Improving digestive capabilities and absorption, restoring a symbiotic milieu and reduce the levels of toxic metabolites (released in the gut and in the bloodstream) may be the first line of defence. Recent research shows that prebiotics are more efficient than probiotics alone to improve the terrain. Linseeds may help restore bacterial populations and promote the release of short-chains fatty acids; ameliorate alcohol liver disease and reduce inflammation.(17) Recommending prebiotic fibres (GOS, FOS, and XOS), as part of diet recommendations, can help clients/patients shift their gut microflora; however, symptoms may worsen first (e.g. gastrointestinal distention and pain), because prebiotic fibres also feed gas- producing pathogenic bacteria. When balance is re-established, gas production will be greatly reduced.
Daily physical activity, hydration and regular bowel movements are crucial, which help prevent stagnation, let it be of waste or of thoughts.
We need to move to make things move.
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2 Snyder-Mackler, N. et al. (2019). Social status alters chromatin accessibility and the gene regulatory response to glucocorticoid
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3 Lea AJ, et al. (2018) Dominance rank-associated gene expression is widespread, sex-specific, and a precursor to high social status in
wild male baboons. Proc Natl Acad Sci USA, 10.1073/pnas.1811967115.
4 McEwen, BS. (2009). The Brain is the Central Organ of Stress and Adaptation. Neuroimage. 47 (3), pp. 911–913.
5 Arnsten, AF. (2009). Stress signalling pathways that impair prefrontal cortex structure and function. Nature reviews. Neuroscience. 10(6), pp. 410–422. doi:10.1038/nrn2648
6 Pagliaccio, D. et al. (2015). Amygdala functional connectivity, HPA axis genetic variation, and life stress in children and relations to anxiety and emotion regulation. Journal of abnormal psychology. 124(4), pp. 817–833. doi:10.1037/abn0000094
7 Williams, C. Katirai, M (2018) The Relationship Between Sense of Coherence and Rumination. Journal of Public Health Issues and Practices. 2(110). doi: http://dx.doi.org/jphip/2018/110.
8 Segerstrom, SC. Miller, GE. (2004). Psychological stress and the human immune system: a meta-analytic study of 30 years of inquiry. Psychological bulletin. 130(4), pp. 601–630. doi:10.1037/0033-2909.130.4.601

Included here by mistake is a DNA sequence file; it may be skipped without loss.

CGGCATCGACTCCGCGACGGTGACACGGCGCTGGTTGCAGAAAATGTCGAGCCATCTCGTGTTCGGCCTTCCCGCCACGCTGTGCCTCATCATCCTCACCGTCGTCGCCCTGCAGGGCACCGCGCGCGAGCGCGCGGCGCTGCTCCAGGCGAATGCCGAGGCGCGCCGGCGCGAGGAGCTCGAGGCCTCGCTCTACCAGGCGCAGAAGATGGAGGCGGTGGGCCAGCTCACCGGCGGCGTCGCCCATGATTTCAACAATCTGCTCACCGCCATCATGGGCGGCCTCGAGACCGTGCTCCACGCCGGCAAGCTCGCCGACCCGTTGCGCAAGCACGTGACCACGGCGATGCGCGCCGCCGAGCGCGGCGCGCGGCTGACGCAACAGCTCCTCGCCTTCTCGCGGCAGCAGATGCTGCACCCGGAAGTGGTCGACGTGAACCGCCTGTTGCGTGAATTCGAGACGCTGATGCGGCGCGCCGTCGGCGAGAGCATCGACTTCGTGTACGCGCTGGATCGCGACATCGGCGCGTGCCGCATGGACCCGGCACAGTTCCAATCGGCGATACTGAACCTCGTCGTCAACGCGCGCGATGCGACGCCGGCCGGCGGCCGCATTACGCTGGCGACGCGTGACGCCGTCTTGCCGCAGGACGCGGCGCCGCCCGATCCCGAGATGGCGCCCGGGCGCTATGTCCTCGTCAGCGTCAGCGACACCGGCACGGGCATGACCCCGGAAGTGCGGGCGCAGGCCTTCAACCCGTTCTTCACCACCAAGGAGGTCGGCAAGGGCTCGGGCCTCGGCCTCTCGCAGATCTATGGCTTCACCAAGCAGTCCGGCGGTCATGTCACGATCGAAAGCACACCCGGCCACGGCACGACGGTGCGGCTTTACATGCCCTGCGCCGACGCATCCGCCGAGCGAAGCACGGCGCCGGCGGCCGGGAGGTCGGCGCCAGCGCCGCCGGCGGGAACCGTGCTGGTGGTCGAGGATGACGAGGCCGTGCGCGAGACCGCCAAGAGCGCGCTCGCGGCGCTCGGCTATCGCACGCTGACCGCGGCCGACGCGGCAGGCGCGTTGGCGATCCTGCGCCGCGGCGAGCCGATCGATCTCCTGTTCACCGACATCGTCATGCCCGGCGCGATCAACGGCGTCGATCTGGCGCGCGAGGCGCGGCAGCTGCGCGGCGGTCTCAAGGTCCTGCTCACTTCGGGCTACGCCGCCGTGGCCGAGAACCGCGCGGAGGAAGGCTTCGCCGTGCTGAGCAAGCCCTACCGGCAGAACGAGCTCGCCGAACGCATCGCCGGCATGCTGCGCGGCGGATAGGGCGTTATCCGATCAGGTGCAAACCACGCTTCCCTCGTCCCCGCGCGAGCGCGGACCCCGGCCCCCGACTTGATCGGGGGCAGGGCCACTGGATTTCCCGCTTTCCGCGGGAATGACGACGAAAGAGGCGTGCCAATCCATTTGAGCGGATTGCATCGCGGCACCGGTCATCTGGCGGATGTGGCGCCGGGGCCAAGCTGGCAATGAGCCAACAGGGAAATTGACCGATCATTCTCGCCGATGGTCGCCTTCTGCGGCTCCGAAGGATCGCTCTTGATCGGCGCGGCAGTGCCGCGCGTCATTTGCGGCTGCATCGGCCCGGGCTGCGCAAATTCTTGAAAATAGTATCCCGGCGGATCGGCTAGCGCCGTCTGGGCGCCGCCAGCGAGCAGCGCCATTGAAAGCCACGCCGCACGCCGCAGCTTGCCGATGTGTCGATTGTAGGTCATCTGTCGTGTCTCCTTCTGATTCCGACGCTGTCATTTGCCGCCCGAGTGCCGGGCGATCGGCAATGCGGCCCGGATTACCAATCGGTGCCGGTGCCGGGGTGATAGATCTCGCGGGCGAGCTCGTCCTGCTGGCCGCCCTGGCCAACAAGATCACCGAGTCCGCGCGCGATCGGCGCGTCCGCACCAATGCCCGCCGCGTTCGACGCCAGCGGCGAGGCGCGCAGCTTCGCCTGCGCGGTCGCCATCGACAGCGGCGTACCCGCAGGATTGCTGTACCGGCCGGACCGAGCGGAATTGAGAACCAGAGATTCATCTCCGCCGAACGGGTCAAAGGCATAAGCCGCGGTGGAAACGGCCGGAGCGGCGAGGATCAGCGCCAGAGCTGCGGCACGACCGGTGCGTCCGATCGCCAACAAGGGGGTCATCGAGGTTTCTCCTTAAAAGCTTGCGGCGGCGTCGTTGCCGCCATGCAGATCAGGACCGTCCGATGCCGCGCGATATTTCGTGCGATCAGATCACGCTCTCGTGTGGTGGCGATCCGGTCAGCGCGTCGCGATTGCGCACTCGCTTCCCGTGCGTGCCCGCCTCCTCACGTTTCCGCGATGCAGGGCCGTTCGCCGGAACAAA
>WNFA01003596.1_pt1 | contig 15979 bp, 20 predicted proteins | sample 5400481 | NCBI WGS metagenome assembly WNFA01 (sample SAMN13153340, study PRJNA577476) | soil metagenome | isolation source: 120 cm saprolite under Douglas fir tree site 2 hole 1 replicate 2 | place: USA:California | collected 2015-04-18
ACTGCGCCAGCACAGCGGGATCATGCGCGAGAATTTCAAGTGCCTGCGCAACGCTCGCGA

9 Cohen, S. et al. (2002). Reactivity and vulnerability to stress-associated risk for upper respiratory illness. Psychosomatic medicine. 64(2), pp. 302-10.
10 Hough, LB. (1999). Histamine actions in the central nervous system. In: Siegel, GJ. Agranoff, BW. Albers, RW. et al. Basic Neurochemistry: Molecular, Cellular and Medical Aspects. 6th ed. Philadelphia: Lippincott-Raven. Available at: www.ncbi.nlm.nih.gov/ books/NBK28245/.
11 Walker, V. (2014). Ammonia metabolism and hyperammonemic disorders. Advances in clinical chemistry. 67, pp. 73–150.
12 Adlimoghaddam, A. Sabbir, MG. Albensi, BC. (2016). Ammonia as a Potential Neurotoxic Factor in Alzheimer's Disease. Frontiers in
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13 Vince, AJ. Burridge, SM. (1980). Ammonia production by intestinal bacteria: the effects of lactose, lactulose and glucose. Journal of
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14 Cassard, AM. Ciocan, D. (2018). Microbiota, a key player in alcoholic liver disease. Clinical and molecular hepatology. 24(2), pp. 100–
15 Szabo, G. (2015). Gut–Liver Axis in Alcoholic Liver Disease. Gastroenterology. 148(1), pp.30-36.
16 Friesen, CN. Hofmann, HA. (2019). Molecular origins and outcomes of status and stress in primates. Proceedings of the National Academy of Sciences. 116(4), pp, 1081–1083. doi:10.1073/pnas.1819472116.
17 Zhang, X. et al. (2017). Flaxseed oil ameliorates alcoholic liver disease via anti-inflammation and modulating gut microbiota in mice. Lipids in Health and Disease. 16(1), 44. doi: 10.1186/s12944-017-0431-8.
Registered Naturopath, Nutritional Therapist, Iridologist, Lecturer, NLP practitioner and Personal Performance Coach.